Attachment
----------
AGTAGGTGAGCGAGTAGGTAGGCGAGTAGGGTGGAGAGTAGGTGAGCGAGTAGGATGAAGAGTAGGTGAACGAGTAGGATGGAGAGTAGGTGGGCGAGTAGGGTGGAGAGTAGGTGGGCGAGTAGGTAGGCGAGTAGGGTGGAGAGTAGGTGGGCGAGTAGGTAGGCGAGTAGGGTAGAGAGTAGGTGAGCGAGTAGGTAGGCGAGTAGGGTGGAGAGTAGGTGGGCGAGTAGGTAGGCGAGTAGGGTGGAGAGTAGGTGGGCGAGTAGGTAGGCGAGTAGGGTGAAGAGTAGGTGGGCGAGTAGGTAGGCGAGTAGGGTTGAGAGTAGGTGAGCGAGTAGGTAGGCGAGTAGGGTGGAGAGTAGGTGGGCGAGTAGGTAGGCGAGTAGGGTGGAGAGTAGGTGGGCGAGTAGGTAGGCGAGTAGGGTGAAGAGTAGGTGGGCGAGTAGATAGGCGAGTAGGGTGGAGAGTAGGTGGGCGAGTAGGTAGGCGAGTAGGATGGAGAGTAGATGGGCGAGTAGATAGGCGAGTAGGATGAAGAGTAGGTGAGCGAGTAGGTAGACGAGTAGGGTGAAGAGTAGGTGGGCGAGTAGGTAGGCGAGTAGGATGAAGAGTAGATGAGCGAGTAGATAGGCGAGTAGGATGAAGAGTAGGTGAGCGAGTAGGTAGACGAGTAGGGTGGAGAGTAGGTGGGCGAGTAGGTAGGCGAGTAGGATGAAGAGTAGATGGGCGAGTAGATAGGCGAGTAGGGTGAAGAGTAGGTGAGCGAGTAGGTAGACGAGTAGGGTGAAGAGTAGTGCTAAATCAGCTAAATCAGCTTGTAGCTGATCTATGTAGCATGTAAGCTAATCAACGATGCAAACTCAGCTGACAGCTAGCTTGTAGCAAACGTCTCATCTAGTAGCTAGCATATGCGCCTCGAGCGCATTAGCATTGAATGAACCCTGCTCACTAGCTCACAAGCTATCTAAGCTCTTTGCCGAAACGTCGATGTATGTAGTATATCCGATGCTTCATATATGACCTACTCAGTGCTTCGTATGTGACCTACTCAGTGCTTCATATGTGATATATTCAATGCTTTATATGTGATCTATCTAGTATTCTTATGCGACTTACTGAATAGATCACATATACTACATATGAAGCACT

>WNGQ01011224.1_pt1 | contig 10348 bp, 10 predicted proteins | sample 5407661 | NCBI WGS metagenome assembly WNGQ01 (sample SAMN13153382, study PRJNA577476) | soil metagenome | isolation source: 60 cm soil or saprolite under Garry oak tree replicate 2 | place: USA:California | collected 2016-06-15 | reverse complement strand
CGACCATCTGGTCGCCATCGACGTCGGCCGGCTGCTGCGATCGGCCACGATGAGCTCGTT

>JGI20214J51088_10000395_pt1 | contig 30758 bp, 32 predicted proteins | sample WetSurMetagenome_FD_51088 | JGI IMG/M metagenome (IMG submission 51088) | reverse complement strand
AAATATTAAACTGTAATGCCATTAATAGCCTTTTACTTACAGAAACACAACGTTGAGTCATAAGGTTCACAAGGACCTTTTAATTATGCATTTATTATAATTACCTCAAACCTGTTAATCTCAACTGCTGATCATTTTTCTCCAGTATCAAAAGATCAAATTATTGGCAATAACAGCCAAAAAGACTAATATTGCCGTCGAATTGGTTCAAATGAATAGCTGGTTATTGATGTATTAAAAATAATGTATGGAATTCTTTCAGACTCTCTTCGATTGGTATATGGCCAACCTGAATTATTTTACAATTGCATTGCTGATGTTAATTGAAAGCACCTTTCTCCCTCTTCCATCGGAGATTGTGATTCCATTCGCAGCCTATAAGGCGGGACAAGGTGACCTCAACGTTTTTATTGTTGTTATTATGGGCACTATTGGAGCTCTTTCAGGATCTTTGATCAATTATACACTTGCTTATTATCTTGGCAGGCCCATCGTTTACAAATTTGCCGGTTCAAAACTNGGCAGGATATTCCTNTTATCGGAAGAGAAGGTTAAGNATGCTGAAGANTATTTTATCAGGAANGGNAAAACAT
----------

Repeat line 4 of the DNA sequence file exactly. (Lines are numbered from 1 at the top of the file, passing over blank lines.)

>JGI20214J51088_10000395_pt1 | contig 30758 bp, 32 predicted proteins | sample WetSurMetagenome_FD_51088 | JGI IMG/M metagenome (IMG submission 51088) | reverse complement strand